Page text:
One of the most hotly contested categories in the world of EDC and tactical products is the tactical folding knife – the most “tactical” folding knife. Putting aside the argument about whether or not a folding knife is truly appropriate for that sort of circumstance (and believe you me, there’s plenty of discussion to be had there), I want to look at what I would consider to be one of the best tactical folding knives on the market today.
Now, I’m talking about stuff that’s currently in production and available off the shelf, and I’m excluding things like karambits from this discussion – there are certainly some fantastic knives available from custom makers, and yes, even a few on the Max Venom site that are absolutely worthy of consideration (the Dimachaerus of course springs to mind), but as of this writing it’s not in stock.
First, let’s look at what makes a tactical folding knife valuable – first and foremost, will it “KEAL” (Keep Everyone Alive – thanks to Doug Marcaida for that one). Second, how solid is the lock? There are loads of knives on the market with supplemental locking mechanisms for “heavy work” because most locking mechanisms simply won’t tolerate the kind of hard use a tactical folding knife is likely to encounter – the DPx HEST/F is one example, as is the CRKT “AutoLAWKS” system found on knives like their M-16 series. Finally, is the blade long enough and sturdy enough (both size-wise and steel-wise) to be useful?
Historically, CRKT has been one of the most unique knife manufacturers, both in their willingness to try seemingly off the wall ideas, and in their ability to split the difference of quality and cost, to bring their unique products to market at a price point people can afford. This has led to a bit of a reputation (not entirely undeserved) as a “budget knife company”. The good news is that they’ve been moving beyond that reputation in recent years with knives like the Clever Girl Folder, a very respectable entry to the tactical folding knife marketplace, and indeed one of my personal favorites.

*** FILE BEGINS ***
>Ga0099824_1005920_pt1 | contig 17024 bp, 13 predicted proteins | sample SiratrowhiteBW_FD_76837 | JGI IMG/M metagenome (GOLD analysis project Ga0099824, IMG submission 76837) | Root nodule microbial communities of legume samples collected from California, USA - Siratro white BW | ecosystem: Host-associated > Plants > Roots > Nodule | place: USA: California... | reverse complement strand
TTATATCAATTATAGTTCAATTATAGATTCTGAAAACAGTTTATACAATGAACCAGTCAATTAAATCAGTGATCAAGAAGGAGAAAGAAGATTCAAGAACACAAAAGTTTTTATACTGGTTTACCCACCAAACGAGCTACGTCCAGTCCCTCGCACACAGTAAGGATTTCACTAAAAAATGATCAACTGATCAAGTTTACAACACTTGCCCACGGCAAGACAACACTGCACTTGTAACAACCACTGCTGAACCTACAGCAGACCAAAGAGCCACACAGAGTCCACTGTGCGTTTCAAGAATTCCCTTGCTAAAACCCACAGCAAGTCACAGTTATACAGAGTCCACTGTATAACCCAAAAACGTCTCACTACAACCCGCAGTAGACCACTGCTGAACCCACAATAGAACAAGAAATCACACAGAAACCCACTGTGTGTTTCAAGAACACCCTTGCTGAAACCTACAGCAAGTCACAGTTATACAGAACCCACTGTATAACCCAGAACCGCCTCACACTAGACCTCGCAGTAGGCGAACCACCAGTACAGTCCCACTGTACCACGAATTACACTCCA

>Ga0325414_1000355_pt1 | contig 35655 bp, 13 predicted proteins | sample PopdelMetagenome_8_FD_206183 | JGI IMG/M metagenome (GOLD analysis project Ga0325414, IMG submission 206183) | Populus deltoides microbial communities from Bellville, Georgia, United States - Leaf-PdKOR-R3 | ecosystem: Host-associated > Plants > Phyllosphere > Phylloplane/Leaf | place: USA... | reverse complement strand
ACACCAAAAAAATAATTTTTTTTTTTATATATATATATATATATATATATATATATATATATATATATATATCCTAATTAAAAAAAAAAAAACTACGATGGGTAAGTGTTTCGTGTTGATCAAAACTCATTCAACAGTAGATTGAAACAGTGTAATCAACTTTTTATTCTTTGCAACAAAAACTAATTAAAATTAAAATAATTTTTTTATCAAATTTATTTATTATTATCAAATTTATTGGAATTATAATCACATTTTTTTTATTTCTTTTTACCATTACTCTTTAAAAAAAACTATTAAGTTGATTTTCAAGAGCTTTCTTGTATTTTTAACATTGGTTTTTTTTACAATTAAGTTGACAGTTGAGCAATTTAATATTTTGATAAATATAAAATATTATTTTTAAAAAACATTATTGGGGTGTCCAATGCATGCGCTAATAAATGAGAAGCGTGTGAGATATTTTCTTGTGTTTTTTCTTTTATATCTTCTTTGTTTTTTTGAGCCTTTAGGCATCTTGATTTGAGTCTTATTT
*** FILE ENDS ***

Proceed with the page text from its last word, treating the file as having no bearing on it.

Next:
Yes, the Clever Girl will “KEAL” – it’s got a robust construction and textured but not aggressive G10 handles. It also sports a nice low-ride pocket clip, which allows the user to carry a lot of knife without hassle, and without the appearance of being geared up to go to war. Many of the common users of tactical folding knives are regular folks in jeans, or others who may be dressed in more “standard” attire, sans duty belt and uniform, where many of the tactical folding knives on the market may end up drawing unnecessary attention. Thankfully, the Clever Girl does not suffer from this issue.
As for locking, the Clever Girl has one of the most unique locking mechanisms on the market today, and is the only tactical folding knife I am aware of that uses the Deadbolt technology that Flavio Ikoma developed – it’s a very unique design that uses a solid piece of metal penetrating both the handle and the blade of the knife, locking them both together. I have personally placed the blade of a Deadbolt knife in a bench vise, and (somewhat indelicately) set a chain on the handle that was connected to a 250 pound anvil, weighing down the handle while the blade remained trapped. The mechanism suffered no damage, and continues to work flawlessly. Needless to say, that experience made me a believer in the Deadbolt, especially as it pertains to tactical folding knives.